W3C home > Mailing lists > Public > www-style@w3.org > February 1997

Re: Wrong approach towards Frames (was: New tags...)

From: Benjamin Franz <snowhare@netimages.com>
Date: Tue, 11 Feb 1997 08:52:17 -0800 (PST)
To: Stephanos Piperoglou <spip@hol.gr>
cc: Jim Wise <jw250@columbia.edu>, Dave Carter <dxc@ast.cam.ac.uk>, Subir Grewal <subir@crl.com>, HTML Discussion List <www-html@w3.org>, www-style@w3.org
Message-ID: <Pine.LNX.3.95.970211084613.29126C-100000@ns.viet.net>
On Tue, 11 Feb 1997, Stephanos Piperoglou wrote:

> WHY on Earth does ANYBODY think <BANNER> isn't well thought out, or to put
> it another way, that it's not a good solution?
> Take a look at any site using frames today. They are used for VERY specific
> purposes: Creating "navigation bars" (i.e. top-level ToCs) and presenting
> logos, copuright notices etc. That is, frames are simply a part of the
> document that doesn't scroll. Nobody uses them for anything else!

Counter-example #1:

Here frames are used to isolate the automated updating of the chat display
from the message entry form so the automated update doesn't cut-off
message entry.

There *are* other uses. I can think of at least two additional seperate
uses where content isolated frames are the *right* solution: Web page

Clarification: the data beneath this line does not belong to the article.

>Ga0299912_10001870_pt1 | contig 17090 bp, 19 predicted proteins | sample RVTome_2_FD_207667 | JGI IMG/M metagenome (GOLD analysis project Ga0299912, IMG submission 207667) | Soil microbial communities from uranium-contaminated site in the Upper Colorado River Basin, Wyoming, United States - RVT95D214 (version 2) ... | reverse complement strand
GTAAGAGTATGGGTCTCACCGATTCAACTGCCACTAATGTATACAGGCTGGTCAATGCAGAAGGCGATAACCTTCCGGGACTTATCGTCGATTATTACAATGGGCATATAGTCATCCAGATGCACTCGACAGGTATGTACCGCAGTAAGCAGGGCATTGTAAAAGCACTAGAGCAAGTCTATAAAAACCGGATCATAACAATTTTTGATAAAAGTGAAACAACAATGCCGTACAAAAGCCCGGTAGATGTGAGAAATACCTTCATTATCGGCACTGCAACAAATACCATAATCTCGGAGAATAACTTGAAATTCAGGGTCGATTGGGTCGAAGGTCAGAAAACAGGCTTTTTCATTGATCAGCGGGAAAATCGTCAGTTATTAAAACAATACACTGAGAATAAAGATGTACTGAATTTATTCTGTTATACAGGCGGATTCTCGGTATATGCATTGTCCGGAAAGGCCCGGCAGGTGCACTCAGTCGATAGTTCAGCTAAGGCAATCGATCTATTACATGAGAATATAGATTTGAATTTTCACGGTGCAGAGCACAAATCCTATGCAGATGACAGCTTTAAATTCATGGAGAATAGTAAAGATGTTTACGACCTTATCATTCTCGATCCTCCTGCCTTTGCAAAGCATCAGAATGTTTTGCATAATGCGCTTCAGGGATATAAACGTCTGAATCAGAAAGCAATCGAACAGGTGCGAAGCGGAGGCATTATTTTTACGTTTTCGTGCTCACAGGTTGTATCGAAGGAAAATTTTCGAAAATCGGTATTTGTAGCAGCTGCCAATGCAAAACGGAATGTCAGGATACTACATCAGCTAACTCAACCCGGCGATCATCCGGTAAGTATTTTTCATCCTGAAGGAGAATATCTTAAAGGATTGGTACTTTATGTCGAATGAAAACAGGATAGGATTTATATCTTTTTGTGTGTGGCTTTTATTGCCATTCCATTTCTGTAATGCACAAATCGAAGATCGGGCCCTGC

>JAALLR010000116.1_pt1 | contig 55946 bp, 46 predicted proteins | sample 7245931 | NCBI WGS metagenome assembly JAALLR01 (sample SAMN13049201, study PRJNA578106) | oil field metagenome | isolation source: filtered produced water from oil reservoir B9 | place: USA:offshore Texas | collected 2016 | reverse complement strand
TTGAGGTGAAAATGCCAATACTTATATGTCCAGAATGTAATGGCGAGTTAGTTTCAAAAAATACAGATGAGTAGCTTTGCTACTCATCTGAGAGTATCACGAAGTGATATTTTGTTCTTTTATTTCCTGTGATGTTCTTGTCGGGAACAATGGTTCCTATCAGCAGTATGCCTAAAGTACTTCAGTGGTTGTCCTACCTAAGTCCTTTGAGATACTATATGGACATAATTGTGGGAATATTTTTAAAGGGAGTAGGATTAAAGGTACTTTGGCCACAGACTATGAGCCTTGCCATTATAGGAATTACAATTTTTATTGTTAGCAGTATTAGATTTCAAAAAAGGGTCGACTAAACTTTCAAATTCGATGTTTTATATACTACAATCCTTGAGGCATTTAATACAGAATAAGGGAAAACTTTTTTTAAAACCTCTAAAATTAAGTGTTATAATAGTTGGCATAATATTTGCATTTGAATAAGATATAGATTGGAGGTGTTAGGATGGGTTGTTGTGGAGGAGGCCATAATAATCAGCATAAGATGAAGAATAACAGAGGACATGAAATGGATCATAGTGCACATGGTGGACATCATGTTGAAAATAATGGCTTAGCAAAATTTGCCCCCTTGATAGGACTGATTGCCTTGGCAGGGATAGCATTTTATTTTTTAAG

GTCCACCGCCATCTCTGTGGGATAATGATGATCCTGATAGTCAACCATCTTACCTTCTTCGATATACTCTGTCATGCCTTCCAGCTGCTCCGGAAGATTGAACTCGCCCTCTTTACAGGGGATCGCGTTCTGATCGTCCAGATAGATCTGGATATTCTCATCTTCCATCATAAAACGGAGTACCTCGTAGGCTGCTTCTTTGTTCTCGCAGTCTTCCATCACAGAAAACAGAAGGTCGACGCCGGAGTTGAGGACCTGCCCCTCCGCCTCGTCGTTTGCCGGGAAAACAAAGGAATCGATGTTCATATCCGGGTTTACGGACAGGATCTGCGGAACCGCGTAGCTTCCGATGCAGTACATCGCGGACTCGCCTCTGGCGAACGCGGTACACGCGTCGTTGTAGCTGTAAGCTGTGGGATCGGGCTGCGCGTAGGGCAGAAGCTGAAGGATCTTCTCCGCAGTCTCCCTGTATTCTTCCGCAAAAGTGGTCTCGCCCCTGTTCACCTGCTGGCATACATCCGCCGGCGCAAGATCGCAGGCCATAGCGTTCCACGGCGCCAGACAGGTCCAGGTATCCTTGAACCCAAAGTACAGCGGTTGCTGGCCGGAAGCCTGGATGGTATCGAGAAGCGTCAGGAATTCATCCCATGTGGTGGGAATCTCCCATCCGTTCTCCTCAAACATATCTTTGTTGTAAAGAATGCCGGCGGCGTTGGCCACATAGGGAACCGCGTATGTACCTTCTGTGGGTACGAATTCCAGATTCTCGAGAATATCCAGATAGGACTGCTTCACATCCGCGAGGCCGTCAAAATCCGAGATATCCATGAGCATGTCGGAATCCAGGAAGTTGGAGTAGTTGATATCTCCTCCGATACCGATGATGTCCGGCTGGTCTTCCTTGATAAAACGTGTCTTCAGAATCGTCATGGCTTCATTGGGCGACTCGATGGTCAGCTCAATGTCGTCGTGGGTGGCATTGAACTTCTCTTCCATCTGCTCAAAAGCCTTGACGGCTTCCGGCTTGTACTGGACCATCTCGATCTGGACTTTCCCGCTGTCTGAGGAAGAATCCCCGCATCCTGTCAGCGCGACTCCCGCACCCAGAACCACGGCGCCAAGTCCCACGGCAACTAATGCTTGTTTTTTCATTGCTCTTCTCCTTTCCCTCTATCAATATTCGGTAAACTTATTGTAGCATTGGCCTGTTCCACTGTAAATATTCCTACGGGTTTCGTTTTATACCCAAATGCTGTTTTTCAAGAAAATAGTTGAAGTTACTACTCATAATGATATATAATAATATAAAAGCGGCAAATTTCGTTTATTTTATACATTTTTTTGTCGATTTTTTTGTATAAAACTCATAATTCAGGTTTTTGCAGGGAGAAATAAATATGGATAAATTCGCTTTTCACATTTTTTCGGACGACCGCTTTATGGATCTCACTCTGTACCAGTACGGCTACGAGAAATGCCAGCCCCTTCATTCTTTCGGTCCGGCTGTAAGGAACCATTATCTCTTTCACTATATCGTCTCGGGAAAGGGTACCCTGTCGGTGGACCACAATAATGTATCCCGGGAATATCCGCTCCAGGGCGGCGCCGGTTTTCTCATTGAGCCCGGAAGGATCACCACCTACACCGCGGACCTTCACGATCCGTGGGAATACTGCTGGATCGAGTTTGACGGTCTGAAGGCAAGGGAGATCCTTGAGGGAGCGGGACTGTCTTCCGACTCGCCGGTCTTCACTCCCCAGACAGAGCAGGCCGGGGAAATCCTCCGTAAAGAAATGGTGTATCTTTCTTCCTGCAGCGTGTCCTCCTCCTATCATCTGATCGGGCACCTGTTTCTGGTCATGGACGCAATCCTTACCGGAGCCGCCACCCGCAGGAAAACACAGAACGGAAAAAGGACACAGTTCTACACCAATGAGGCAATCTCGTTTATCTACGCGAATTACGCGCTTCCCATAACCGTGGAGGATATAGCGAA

commentary and Meta-website submission validation and review.

> What's the main drawback of Netscape's implementation? Each frame contains a
> seperate document, hence a link can only be followed in one frame at a time.
> What do people do to counter this? They use platform- and browser-dependant
> scripting languages to change more than one frame at a time (i.e. to make
> the "Next" button point to the next section or the icon representing the
> document you're viewing be highlighted). But ALL frame-enabled pages revolve
> around one main frame where the document is displayed, which usually
> scrolls, and one or more "supporting" frames which display static
> information.

Untrue. By linking to other frame documents you can change *all* the
visible frames at once. And you are making a sweeping generalization that
is easily disproved.

> Netscape's structure is based on the philosophy that many equivalent
> documents are displayed simultaneously. That's the problem with this
> solution, and a CSS-based solution that was proposed a while back by Bos,
> Raggett and Lie called "Frame-based layout via Style Sheets" [1]. It
> approaches the problem from the wrong angle.
> [1] http://www.w3.org/WWW/TR/NOTE-layout.html
> <BANNER> puts all frames in ONE document. This is good because frames are
> really just "satellites" around the main document, thus they update with
> every new document, and they can be displayed inline if the user agent
> doesn't know about BANNER. This does not really waste any appreciable
> bandwidth, it only takes less time and effort for the document author to get
> the desired result.

If that is what you want. For some problems divying up a single document
into chunks is inadequate. Content *isolation* is needed. And you *could*
do what you want with Netscape's frames as well. Think about it for awhile
and I am sure you will discover how to put different pieces of the same
document into frames - it isn't hard.

Benjamin Franz
Received on Tuesday, 11 February 1997 11:52:54 UTC

This archive was generated by hypermail 2.3.1 : Monday, 2 May 2016 14:26:42 UTC